ALICIA REBECCA
MYERS

Alicia Rebecca Myers is a poet and essayist who received her MFA in Creative Writing from New York University. Most recently, her poem "Winter Solstice" was selected by Kaveh Akbar for inclusion in Best New Poets 2021, and she was a finalist for the 2022 Jeff Marks Memorial Poetry Prize. Her writing has appeared in Creative Nonfiction, Gulf Coast, jubilat, Threadcount, FIELD, and The Rumpus. Her chapbook of poems, My Seaborgium (Brain Mill Press) was winner of the inaugural Mineral Point Chapbook Series, and she is currently at work on her first full-length poetry manuscript. You can follow her efforts at writing, parenting, and open water swimming on Instagram @aliciabecca.

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HOPE

Our cat Girlfriend came back after going
missing for three and a half years.
I found her sprawled beside a caged tomato plant—

the circular wire and her matted body together
forming some forgotten hieroglyph: 

grail or luck or voucher. In the dark recesses
of a cabinet, I located a can of salmon
originally intended to help our family
survive pandemic spring. I emptied its contents
into Pyrex, but she refused the oily mound. 

I crouched down. I wanted a better look
at her forehead lump the size of a camera
on an underwater drone sending photos back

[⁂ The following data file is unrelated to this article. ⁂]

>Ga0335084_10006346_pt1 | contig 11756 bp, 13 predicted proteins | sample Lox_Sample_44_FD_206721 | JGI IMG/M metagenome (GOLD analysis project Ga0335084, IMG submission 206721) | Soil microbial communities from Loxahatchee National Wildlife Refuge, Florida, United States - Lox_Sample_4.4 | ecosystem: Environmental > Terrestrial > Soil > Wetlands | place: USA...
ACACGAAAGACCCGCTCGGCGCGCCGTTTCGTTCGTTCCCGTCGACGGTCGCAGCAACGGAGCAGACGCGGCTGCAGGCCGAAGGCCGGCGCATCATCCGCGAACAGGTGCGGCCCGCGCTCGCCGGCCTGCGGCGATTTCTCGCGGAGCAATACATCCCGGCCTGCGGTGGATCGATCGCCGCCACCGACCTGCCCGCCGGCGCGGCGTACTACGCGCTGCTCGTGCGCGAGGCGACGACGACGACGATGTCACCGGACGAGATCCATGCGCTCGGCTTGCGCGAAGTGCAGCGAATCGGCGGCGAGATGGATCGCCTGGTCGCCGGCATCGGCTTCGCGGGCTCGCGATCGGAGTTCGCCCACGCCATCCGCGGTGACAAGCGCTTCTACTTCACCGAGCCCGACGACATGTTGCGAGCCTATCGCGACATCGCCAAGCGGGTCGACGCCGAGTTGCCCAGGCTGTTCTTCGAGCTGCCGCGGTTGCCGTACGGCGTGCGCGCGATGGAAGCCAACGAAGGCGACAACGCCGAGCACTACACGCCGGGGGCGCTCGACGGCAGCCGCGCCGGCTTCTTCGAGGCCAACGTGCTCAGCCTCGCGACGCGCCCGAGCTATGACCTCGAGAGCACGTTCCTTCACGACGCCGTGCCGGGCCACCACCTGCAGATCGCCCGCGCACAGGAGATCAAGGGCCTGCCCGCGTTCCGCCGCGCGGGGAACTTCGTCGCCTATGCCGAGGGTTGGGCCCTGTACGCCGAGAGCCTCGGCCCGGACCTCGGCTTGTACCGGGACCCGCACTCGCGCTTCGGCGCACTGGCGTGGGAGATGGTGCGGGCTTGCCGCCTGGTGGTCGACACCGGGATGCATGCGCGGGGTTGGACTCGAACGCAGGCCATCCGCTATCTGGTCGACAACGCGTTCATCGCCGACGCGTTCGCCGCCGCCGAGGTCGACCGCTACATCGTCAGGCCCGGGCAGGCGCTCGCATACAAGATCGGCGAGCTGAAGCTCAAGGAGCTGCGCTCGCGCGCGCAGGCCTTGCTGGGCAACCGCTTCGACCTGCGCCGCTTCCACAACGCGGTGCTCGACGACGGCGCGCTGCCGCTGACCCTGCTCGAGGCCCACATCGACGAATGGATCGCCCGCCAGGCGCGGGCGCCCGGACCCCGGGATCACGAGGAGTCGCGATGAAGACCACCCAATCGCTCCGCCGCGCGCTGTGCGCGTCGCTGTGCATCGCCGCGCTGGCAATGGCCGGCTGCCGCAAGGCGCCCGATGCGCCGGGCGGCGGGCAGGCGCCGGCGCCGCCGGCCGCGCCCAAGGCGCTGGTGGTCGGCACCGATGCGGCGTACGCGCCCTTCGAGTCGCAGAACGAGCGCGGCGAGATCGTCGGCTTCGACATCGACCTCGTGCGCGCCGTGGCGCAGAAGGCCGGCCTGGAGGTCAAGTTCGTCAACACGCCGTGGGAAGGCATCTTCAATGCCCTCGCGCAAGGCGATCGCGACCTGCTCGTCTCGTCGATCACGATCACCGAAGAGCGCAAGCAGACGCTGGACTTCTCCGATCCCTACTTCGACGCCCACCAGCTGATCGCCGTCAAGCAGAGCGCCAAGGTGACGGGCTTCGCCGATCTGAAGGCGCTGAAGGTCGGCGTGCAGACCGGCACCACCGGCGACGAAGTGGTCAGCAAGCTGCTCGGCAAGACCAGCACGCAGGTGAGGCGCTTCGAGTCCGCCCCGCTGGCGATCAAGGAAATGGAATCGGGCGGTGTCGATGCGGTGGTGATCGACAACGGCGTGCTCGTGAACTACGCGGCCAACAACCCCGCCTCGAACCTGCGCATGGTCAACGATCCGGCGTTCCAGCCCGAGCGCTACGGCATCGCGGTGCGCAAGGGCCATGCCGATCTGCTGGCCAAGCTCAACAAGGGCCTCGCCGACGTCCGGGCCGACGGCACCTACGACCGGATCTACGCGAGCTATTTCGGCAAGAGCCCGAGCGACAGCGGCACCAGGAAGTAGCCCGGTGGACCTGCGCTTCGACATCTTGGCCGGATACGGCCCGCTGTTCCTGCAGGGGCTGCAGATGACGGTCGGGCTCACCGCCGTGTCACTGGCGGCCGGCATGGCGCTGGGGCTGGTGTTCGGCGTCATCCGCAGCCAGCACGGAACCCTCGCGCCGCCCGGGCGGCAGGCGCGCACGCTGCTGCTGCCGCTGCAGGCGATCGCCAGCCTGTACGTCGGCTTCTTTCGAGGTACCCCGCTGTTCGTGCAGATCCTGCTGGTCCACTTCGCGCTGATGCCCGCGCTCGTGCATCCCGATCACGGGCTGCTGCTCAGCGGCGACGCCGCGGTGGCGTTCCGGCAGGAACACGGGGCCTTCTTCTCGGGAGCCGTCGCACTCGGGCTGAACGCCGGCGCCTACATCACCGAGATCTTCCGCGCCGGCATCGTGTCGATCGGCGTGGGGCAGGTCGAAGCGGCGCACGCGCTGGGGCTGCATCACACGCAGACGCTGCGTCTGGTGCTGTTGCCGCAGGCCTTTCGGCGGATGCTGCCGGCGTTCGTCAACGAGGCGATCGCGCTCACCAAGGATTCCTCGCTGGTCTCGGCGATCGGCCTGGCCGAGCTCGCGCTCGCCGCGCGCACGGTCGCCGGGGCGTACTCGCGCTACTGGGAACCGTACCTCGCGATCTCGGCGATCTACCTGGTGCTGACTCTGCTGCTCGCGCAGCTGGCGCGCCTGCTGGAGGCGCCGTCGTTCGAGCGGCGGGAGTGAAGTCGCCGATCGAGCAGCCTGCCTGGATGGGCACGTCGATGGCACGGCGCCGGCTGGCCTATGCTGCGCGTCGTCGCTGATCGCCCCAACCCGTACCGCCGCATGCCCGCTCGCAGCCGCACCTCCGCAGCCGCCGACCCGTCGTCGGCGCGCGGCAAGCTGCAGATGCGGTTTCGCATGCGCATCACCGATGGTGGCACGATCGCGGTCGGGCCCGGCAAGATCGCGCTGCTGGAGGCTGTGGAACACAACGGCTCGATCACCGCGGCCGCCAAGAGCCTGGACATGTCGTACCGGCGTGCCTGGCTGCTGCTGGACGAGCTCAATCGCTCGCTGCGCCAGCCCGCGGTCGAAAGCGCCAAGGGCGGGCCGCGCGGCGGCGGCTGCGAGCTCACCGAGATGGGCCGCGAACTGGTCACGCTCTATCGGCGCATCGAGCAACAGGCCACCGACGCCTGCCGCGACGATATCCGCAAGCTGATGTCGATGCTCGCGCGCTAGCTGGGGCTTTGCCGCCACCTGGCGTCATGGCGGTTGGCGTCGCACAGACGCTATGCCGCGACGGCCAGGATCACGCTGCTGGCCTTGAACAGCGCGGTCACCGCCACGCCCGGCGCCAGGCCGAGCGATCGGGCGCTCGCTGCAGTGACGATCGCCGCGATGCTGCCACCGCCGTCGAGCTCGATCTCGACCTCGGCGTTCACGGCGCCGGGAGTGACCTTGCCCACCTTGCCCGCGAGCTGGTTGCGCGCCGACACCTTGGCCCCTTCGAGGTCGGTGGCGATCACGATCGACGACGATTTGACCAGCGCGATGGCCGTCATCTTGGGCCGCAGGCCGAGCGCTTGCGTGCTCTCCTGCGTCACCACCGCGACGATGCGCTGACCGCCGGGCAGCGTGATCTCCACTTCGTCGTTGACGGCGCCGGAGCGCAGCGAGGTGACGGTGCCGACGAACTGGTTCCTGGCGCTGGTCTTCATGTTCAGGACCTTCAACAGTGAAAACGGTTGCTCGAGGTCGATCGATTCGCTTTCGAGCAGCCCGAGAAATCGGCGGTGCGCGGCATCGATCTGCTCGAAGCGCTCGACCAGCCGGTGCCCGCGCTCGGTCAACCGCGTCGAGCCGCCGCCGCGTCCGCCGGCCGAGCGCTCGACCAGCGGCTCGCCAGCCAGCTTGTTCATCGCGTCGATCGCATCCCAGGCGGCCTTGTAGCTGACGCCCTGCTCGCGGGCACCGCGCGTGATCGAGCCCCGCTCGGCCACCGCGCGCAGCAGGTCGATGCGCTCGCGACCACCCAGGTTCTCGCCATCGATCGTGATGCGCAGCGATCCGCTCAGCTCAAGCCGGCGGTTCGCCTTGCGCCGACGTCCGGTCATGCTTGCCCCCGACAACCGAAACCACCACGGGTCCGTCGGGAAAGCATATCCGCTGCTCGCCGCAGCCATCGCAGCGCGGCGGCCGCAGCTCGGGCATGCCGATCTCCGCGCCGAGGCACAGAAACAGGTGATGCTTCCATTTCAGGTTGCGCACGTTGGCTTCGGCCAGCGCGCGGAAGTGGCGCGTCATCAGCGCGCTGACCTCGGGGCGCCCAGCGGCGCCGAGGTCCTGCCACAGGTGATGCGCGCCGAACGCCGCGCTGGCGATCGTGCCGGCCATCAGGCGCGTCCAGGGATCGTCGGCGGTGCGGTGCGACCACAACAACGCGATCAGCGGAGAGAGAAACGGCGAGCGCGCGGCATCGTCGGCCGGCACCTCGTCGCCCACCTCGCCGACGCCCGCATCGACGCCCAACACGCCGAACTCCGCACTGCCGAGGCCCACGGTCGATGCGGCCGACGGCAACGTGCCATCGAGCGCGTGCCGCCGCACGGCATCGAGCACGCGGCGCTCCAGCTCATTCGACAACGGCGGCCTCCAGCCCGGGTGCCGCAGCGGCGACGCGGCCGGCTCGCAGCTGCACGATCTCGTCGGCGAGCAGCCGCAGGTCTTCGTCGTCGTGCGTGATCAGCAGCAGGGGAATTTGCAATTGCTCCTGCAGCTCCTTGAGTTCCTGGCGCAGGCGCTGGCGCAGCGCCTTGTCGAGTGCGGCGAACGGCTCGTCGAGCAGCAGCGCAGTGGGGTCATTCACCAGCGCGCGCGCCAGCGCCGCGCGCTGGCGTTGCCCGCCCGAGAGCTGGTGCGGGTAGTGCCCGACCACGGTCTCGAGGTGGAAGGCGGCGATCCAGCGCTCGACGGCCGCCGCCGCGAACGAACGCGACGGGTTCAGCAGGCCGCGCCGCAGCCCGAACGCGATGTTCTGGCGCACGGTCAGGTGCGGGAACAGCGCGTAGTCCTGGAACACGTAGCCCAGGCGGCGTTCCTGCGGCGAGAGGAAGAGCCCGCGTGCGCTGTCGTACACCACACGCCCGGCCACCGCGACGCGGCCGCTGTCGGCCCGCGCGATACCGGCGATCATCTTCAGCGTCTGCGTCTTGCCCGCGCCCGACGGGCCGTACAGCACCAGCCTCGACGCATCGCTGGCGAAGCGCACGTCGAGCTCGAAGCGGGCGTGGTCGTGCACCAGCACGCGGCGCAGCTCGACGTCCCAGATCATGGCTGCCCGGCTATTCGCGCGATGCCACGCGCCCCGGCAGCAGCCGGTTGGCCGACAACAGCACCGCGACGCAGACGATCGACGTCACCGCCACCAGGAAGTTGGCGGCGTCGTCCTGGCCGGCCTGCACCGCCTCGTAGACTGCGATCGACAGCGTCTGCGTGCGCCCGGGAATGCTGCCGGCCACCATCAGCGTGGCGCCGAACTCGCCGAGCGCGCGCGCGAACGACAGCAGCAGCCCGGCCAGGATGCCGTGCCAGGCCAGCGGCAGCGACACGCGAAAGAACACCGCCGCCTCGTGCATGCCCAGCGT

of trenches to the surface. Her eyes bored through me—

it was clear she’d returned for the known quantity
of yard or the last say or both. “Stay,” I coaxed,
as if I retained any power. I walked to GreenStar

in a daze to purchase cat food, thinking how strange it is
to suddenly be doing again a thing you’d assumed
kaput. When the cashier ringing me up asked 

how my day had been, I told him the story,

speaking it aloud for the first time, leaving out
the lump, and he started to cry. We both did.

THE LINE

It’s impossible to extract reliable details from you. Are kids really licking lollipops under their masks on the bus? In gym, does everyone wait evenly spaced beside the only balance beam? I sit you down with the printed school lunch menu and start asking questions: first about the Fiesta Wrap, then the West African Greens, then the Power Hummus. Have you at least tried the carrots? I want to conceptualize three feet of distance. Maybe six cans of stacked tomatoes or the length of a halved doorway. “Wait,” you say, “there is this one thing.” Your eyes look mischievous. I’m expecting to hear about last Tuesday’s entree: Chocolate Chip Pancakes. “So, we have this red line running through the cafeteria. It’s a piece of tape. Part of it might be green, actually. My friend Alex sits on the other side of it. And every day” — this is where you pause to smile — “I move my chair the tiniest bit closer to him.”

POLYCHROME

This is one of the many things you learn about mourning when examining it at close range: It’s idiosyncratic, anarchic, polychrome.   —Jennifer Senior

The crimson feathers of a departing cardinal

The black cap of a chickadee that lands on a feeder at a rehab facility (the man’s family can’t

        visit; his daughter stood outside, attached it to his window)

The polypropylene mask’s pale yellow, the electric golden of the unicorn horn print meant for a

        child

The clear tubing of a ventilator, the denim sky